So far all the art I’ve looked at is primitive and flat – there is no sense of portraying three dimensions in two.
Things get more interesting as people start living in cities. (I’m looking here at the Mediterranean and Middle East.) There’s still a lot of flat art, but also a lot of people portrayed in detail in organized scenes. You may get people or animals directly behind or in front of others, but it’s a simple layering that says one is behind the other, not a true sense of depth.
Here’s an example from a box in a burial site in Ur (Iraq, ca. 2600 BCE):
There are a bunch of people and animals standing around and doing things. This is the side portraying peacetime activities (people in civilian clothes, sitting, or carrying things, or leading animals), while the other side portrays wartime activities (people in uniform, some on chariots led by horses).
Similarly for Egypt, we have people sitting or standing around in tableaus, with the same twisted perspective, heads in profile, bodies at an angle so you can see both shoulders, both arms, both legs. Here is an example of a replica of a mural from 1400–1352 BCE, where people are fishing in a marsh.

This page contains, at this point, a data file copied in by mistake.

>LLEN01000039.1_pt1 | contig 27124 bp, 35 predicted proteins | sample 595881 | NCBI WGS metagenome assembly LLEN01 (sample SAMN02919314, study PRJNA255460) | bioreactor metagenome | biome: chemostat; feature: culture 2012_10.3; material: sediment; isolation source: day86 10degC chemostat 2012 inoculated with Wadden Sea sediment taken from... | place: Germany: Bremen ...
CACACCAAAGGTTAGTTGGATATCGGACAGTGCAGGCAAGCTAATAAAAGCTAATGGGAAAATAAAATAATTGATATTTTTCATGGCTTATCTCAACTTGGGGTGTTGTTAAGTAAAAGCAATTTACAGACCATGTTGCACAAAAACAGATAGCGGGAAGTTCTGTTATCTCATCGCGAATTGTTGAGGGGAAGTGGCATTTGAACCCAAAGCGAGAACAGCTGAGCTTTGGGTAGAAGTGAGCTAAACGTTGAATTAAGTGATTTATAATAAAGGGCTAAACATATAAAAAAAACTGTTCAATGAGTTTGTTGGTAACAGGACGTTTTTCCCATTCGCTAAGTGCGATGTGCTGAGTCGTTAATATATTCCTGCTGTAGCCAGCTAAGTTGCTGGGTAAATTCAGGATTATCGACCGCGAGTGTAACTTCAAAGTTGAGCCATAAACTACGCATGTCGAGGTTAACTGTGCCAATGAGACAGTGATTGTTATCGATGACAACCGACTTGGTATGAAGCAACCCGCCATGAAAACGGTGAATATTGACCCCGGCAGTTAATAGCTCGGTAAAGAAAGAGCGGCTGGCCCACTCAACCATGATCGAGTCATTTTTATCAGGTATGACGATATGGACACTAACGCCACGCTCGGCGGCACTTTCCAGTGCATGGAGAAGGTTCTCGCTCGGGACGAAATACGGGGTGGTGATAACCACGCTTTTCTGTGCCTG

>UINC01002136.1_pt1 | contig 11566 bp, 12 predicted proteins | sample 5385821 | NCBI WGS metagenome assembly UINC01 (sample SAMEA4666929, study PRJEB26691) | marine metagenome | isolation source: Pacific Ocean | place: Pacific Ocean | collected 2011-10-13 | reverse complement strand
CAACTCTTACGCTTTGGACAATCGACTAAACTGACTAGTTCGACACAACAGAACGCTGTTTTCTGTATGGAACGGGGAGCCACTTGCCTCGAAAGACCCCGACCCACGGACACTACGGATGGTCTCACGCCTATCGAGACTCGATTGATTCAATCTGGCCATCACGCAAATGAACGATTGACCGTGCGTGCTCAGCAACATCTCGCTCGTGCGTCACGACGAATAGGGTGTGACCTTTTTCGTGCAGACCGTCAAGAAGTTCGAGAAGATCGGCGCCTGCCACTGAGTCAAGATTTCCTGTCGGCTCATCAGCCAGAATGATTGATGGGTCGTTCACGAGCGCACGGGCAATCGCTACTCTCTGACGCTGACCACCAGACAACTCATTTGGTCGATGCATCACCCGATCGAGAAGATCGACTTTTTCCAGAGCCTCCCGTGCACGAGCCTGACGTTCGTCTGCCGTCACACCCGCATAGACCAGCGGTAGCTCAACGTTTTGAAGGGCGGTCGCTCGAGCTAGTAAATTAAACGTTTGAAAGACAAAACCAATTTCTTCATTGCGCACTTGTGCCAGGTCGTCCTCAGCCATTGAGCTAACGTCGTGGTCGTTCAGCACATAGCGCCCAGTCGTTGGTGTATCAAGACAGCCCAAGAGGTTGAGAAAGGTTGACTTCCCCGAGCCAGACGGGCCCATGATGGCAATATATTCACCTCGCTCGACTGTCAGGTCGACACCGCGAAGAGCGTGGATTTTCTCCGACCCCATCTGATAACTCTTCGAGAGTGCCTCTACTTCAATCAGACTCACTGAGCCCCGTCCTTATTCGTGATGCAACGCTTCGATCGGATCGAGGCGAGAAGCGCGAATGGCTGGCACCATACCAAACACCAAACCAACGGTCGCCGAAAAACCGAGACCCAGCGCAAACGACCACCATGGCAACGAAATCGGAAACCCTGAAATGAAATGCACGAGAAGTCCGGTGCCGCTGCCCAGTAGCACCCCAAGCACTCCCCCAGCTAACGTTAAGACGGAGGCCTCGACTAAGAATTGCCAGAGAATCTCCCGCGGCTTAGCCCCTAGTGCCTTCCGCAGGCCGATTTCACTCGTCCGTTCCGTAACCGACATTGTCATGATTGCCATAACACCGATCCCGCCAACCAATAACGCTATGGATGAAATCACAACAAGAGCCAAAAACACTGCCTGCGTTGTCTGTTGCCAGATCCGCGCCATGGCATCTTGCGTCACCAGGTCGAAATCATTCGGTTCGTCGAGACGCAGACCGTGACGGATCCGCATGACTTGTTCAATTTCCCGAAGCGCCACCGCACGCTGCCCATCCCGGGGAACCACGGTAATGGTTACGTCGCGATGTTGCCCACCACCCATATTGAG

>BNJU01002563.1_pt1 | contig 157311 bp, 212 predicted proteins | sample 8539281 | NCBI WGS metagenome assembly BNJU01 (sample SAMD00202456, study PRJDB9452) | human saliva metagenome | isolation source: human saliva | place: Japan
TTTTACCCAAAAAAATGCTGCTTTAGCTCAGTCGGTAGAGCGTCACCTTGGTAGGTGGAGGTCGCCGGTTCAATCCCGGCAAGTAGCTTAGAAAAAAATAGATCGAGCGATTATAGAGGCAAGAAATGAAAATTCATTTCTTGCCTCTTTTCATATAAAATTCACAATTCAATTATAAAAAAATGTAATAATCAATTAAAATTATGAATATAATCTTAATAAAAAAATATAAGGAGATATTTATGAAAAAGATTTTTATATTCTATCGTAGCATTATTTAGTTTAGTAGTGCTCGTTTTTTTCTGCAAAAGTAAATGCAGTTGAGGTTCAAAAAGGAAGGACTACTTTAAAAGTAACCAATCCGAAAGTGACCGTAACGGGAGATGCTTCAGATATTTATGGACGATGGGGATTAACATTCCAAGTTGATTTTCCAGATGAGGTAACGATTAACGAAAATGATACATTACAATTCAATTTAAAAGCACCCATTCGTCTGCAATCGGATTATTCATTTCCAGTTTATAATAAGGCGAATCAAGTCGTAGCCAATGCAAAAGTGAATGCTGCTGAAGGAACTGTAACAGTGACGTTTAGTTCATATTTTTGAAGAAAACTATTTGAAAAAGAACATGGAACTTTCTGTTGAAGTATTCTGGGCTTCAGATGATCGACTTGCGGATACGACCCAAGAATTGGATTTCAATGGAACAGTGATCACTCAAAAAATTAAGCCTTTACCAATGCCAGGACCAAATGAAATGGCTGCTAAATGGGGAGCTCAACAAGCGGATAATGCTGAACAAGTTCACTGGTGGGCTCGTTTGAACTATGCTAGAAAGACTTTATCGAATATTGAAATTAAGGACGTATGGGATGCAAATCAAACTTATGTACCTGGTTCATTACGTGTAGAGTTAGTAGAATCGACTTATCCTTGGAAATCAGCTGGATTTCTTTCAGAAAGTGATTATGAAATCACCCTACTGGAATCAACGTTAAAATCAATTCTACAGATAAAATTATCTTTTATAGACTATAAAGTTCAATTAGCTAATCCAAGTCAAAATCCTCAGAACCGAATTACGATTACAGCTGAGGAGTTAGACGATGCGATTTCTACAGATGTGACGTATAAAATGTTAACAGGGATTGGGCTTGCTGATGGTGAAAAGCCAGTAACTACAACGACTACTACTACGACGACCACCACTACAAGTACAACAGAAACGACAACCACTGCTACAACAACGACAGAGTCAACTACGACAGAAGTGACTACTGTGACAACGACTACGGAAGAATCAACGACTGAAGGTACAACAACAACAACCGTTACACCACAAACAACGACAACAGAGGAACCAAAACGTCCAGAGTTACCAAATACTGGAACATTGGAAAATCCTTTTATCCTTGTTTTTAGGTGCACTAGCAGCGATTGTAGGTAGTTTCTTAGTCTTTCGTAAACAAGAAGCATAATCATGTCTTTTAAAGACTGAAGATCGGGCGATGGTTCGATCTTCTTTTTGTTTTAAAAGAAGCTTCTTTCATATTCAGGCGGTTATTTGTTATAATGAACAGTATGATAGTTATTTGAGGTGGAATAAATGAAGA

In early classical Greece and Rome, we also get this flat tableau with twisted poses. They appear on urns and as wall murals. These examples date from the fifth and sixth centuries BCE. The first one is Greek and has musicians playing together, while the second one is Roman and has people socializing.
But then, as these cultures transition into linear logical thinking, things get interesting. We have a mosaic from Pompeii, Italy (late second or early first century BCE) that is based on a panel painting originally dated circa 310 BCE. The mosaic is a mess (it’s a battle scene – the battle of Issus – and parts of the mosaic are missing) but I get the sense that things further away (in this case men fighting) are smaller then things closer up.
And we have actual receding lines (not train tracks, but the lines of buildings) on a mural that dates from about 50-40 BCE! (The villa of Publius Fannius Synistor, Boscoreale, Italy.)
So can we retire now, having successfully made the transition to linear logical art? Nope, because things appeared to have backslid in the West after the fall of Rome.